Keeping residents and the planet happy

I’ve been following reports about the controversial new Energy Efficiency Directive with interest.

Passed on 4 October 2012, this EU law calls on all member states to reduce energy consumption by 2020. Expect new and binding energy targets for social housing and many other sectors.

We can’t predict the full implications of the directive yet, but know we must improve the carbon footprint of our older buildings and that our social housing stock will be key.

Window pains
In the windows industry we already know a good deal about energy saving. It’s something of an occupational hazard.

Most of our homes were built when energy efficiency was not a major political concern and consume high levels of energy.

An estimated 44% of all energy consumed in the EU is used in buildings, and of the known energy loss from any property, a fifth can be lost through windows.

With existing stock only replaced at a rate of 1% per year, upgrades become essential.

Our sector already has plenty of  tried and tested techniques to up homes’ energy efficiency by improving windows and doors, but we have to assess the environmental and cost implications of any work we carry out.

Work with what you’ve got

One ‘quick win’ to improve efficiency and reduce energy spend is to upgrade current housing stock with double glazing.

Double glazing saves between 60-70% of the energy used to heat a home over a 20 year period, so the move could have a huge impact nationally.

By upgrading rather than installing new units you also save on the energy it would take to produce new frames and transport them.

The 2008 English Housing Survey showed only 69% of dwellings had windows that were all or mainly double glazed PVCu, so there’s clearly room for improvement.

Female campaigner with 'no new frames' banner.

Prima launched its Green Route to upgrades campaign at the Homes 2012 event in November.

Help is at hand
Double glazing is just one example of how to reduce waste and energy spend, but choosing to repair rather than replace stock has even wider benefits.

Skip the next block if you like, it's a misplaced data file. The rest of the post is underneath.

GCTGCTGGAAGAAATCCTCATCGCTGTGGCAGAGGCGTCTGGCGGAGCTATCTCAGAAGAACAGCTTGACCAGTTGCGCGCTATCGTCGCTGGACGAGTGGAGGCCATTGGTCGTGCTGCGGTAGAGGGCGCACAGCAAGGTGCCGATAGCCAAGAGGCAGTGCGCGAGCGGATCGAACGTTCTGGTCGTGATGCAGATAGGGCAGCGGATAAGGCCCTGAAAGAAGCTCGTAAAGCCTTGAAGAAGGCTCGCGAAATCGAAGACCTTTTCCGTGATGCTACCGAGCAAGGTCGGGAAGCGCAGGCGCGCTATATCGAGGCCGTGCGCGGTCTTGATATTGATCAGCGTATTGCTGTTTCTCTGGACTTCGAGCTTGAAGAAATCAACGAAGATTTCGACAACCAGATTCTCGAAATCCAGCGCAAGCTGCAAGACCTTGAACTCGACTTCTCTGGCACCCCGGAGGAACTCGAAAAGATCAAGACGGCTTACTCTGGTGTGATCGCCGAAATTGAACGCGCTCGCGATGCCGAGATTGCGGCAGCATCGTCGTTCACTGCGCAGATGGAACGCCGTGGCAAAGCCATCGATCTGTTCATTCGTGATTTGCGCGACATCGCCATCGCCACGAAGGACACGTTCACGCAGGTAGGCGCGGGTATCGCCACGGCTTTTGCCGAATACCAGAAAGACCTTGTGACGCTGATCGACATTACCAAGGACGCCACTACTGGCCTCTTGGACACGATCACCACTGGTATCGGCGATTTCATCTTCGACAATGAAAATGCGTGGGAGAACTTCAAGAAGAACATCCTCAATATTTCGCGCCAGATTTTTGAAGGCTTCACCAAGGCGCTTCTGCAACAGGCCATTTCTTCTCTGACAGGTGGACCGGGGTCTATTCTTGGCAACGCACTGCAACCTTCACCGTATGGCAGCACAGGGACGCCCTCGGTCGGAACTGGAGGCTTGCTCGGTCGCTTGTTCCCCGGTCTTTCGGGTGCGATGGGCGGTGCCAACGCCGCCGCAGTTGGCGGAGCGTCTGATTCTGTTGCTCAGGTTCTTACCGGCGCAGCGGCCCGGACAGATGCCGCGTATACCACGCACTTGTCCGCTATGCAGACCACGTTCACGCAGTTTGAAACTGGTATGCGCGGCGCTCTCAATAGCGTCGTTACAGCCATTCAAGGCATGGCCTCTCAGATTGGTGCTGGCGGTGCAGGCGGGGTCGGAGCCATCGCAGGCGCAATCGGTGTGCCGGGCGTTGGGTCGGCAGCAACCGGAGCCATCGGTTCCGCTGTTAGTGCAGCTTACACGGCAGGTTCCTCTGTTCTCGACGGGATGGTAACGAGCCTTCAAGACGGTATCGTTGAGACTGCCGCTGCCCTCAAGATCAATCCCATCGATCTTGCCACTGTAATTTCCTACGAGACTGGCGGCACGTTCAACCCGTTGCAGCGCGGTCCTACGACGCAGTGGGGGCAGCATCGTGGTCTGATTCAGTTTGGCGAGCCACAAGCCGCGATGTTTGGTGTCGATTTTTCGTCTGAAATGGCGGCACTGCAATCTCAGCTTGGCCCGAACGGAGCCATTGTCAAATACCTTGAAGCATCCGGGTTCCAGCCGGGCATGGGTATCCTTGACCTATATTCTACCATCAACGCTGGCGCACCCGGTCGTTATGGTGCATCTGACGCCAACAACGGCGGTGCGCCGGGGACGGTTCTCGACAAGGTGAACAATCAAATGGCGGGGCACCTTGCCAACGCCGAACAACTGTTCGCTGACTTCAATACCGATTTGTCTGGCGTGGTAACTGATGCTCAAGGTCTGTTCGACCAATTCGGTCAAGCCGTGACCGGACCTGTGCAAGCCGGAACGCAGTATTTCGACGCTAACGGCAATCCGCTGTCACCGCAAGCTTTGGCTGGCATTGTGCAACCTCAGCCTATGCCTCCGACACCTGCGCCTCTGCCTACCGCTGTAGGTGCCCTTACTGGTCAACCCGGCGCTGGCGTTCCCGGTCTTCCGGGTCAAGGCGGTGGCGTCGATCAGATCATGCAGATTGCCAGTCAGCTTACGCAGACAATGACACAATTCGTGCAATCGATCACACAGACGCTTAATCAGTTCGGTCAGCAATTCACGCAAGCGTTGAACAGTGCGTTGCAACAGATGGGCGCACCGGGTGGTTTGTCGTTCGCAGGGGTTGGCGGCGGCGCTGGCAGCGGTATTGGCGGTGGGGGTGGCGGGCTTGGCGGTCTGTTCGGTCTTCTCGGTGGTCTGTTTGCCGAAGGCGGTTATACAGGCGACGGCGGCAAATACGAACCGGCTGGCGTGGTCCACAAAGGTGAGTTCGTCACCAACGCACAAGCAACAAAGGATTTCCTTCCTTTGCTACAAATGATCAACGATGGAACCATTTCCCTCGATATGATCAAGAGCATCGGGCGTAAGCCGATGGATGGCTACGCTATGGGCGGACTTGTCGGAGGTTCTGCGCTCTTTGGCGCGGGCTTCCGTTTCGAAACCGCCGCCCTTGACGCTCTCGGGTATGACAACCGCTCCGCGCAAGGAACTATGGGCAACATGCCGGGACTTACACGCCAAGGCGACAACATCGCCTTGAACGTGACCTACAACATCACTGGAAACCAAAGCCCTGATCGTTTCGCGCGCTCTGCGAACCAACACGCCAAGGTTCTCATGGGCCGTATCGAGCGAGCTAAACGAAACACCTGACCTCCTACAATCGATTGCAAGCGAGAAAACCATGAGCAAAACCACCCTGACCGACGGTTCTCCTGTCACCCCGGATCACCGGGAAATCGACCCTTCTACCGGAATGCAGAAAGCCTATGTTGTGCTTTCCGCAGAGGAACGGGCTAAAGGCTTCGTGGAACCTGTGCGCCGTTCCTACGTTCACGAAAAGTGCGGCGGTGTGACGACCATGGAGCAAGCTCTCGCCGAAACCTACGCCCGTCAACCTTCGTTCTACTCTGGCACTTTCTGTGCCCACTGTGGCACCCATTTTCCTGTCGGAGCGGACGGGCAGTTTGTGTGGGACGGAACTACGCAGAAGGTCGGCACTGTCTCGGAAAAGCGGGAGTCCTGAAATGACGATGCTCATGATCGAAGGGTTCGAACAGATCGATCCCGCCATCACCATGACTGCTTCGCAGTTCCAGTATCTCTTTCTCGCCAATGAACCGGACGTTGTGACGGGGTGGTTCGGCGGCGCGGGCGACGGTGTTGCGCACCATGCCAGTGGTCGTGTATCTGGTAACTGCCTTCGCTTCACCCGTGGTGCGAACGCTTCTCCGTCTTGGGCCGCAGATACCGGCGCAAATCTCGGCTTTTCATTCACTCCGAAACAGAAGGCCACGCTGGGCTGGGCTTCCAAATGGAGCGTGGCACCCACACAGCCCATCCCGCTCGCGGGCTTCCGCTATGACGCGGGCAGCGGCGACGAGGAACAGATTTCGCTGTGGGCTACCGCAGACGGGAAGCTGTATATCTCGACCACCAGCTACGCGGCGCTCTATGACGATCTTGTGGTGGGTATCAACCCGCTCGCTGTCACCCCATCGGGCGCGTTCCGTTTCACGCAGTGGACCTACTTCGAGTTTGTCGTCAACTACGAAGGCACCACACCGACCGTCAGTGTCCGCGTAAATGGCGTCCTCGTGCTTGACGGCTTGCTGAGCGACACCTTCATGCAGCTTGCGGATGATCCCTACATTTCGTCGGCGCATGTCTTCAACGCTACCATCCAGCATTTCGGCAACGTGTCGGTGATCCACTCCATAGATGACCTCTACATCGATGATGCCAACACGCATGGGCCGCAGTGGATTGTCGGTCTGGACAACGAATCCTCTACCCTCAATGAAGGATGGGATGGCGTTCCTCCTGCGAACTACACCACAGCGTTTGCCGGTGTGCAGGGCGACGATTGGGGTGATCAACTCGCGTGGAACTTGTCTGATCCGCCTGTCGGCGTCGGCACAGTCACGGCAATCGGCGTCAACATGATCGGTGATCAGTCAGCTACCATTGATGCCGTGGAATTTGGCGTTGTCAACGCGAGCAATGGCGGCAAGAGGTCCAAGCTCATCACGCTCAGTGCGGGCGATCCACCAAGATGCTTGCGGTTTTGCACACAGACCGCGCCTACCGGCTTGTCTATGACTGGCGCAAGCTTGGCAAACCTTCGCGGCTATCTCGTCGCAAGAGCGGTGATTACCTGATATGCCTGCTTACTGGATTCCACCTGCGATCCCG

If we replace an entire frame made from oil based PVCu it would go to landfill or recycling, both of these options cost energy. Another energy saving if you upgrade.

Upgrades also remove the need for access equipment and transportation fuel costs of new units. Many new products are imported from as far away as Asia, so it’s more efficient if you can avoid this loop in the chain.

There will be times you need to fully replace elements of the unit’s hardware, but it’s still possible to make an environmental saving. Prima’s used hardware is retained or fully recycled, split into material streams to be dealt with differently and fully recycled. Glass is cleaned and stripped. If PVCu has to be replaced that’s fully recycled.

As well as environmental benefits, upgrades ensure compliance with the latest building regulations and minimise the disruption of works to residents.

So if our sector is under pressure to achieve the new EU targets, to improve compliance and resident satisfaction, we may not need to look too far: The technology and know-how is there. What we must do now is use it.

• Prima Service has just launched its new Green Route campaign, encouraging upgrades to save waste and budget. To learn more about this and how our CapitalStretch service offers a Green Route for upgrading your existing frames for greater thermal efficiency read our service page or take a look at a case study which incorporates self-cleaning glass as well as high performance energy saving capabilities.

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